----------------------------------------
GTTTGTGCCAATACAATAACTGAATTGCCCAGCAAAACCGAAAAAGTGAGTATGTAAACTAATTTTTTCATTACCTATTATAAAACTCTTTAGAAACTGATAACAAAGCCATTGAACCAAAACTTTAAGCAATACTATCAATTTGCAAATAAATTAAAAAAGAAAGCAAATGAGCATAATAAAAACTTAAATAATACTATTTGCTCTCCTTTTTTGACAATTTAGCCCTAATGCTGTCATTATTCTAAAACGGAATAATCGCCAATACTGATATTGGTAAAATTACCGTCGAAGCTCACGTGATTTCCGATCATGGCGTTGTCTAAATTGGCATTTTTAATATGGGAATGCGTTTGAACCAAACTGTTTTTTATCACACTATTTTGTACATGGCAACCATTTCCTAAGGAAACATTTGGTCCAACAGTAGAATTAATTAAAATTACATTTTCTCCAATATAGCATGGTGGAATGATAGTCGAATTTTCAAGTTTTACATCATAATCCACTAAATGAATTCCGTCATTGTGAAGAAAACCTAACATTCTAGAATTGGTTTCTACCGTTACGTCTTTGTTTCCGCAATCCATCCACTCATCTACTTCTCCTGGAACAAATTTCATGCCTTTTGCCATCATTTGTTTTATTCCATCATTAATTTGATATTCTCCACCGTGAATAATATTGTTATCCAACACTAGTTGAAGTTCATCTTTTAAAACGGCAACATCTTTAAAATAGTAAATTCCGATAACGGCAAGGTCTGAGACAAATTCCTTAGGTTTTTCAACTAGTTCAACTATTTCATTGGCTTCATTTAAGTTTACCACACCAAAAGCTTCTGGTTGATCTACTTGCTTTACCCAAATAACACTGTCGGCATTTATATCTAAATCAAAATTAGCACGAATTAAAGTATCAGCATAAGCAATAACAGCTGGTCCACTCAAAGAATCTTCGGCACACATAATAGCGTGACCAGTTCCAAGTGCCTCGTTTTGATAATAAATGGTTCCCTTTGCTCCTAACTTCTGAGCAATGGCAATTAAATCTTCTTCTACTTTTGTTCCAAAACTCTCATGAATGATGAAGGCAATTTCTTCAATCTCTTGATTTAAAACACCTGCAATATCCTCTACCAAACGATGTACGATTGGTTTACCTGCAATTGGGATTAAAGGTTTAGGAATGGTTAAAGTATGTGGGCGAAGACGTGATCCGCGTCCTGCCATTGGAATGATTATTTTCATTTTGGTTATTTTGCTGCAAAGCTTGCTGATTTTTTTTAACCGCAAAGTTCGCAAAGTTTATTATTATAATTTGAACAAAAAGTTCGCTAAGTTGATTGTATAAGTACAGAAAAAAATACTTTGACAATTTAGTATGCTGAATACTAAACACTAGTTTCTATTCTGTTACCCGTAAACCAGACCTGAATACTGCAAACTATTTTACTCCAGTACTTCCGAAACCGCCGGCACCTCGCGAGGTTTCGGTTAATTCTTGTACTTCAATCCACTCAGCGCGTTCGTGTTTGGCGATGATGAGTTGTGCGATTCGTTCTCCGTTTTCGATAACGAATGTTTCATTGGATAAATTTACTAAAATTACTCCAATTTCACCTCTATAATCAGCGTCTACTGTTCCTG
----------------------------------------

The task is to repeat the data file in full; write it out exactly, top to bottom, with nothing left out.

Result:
GTTTGTGCCAATACAATAACTGAATTGCCCAGCAAAACCGAAAAAGTGAGTATGTAAACTAATTTTTTCATTACCTATTATAAAACTCTTTAGAAACTGATAACAAAGCCATTGAACCAAAACTTTAAGCAATACTATCAATTTGCAAATAAATTAAAAAAGAAAGCAAATGAGCATAATAAAAACTTAAATAATACTATTTGCTCTCCTTTTTTGACAATTTAGCCCTAATGCTGTCATTATTCTAAAACGGAATAATCGCCAATACTGATATTGGTAAAATTACCGTCGAAGCTCACGTGATTTCCGATCATGGCGTTGTCTAAATTGGCATTTTTAATATGGGAATGCGTTTGAACCAAACTGTTTTTTATCACACTATTTTGTACATGGCAACCATTTCCTAAGGAAACATTTGGTCCAACAGTAGAATTAATTAAAATTACATTTTCTCCAATATAGCATGGTGGAATGATAGTCGAATTTTCAAGTTTTACATCATAATCCACTAAATGAATTCCGTCATTGTGAAGAAAACCTAACATTCTAGAATTGGTTTCTACCGTTACGTCTTTGTTTCCGCAATCCATCCACTCATCTACTTCTCCTGGAACAAATTTCATGCCTTTTGCCATCATTTGTTTTATTCCATCATTAATTTGATATTCTCCACCGTGAATAATATTGTTATCCAACACTAGTTGAAGTTCATCTTTTAAAACGGCAACATCTTTAAAATAGTAAATTCCGATAACGGCAAGGTCTGAGACAAATTCCTTAGGTTTTTCAACTAGTTCAACTATTTCATTGGCTTCATTTAAGTTTACCACACCAAAAGCTTCTGGTTGATCTACTTGCTTTACCCAAATAACACTGTCGGCATTTATATCTAAATCAAAATTAGCACGAATTAAAGTATCAGCATAAGCAATAACAGCTGGTCCACTCAAAGAATCTTCGGCACACATAATAGCGTGACCAGTTCCAAGTGCCTCGTTTTGATAATAAATGGTTCCCTTTGCTCCTAACTTCTGAGCAATGGCAATTAAATCTTCTTCTACTTTTGTTCCAAAACTCTCATGAATGATGAAGGCAATTTCTTCAATCTCTTGATTTAAAACACCTGCAATATCCTCTACCAAACGATGTACGATTGGTTTACCTGCAATTGGGATTAAAGGTTTAGGAATGGTTAAAGTATGTGGGCGAAGACGTGATCCGCGTCCTGCCATTGGAATGATTATTTTCATTTTGGTTATTTTGCTGCAAAGCTTGCTGATTTTTTTTAACCGCAAAGTTCGCAAAGTTTATTATTATAATTTGAACAAAAAGTTCGCTAAGTTGATTGTATAAGTACAGAAAAAAATACTTTGACAATTTAGTATGCTGAATACTAAACACTAGTTTCTATTCTGTTACCCGTAAACCAGACCTGAATACTGCAAACTATTTTACTCCAGTACTTCCGAAACCGCCGGCACCTCGCGAGGTTTCGGTTAATTCTTGTACTTCAATCCACTCAGCGCGTTCGTGTTTGGCGATGATGAGTTGTGCGATTCGTTCTCCGTTTTCGATAACGAATGTTTCATTGGATAAATTTACTAAAATTACTCCAATTTCACCTCTATAATCAGCGTCTACTGTTCCTG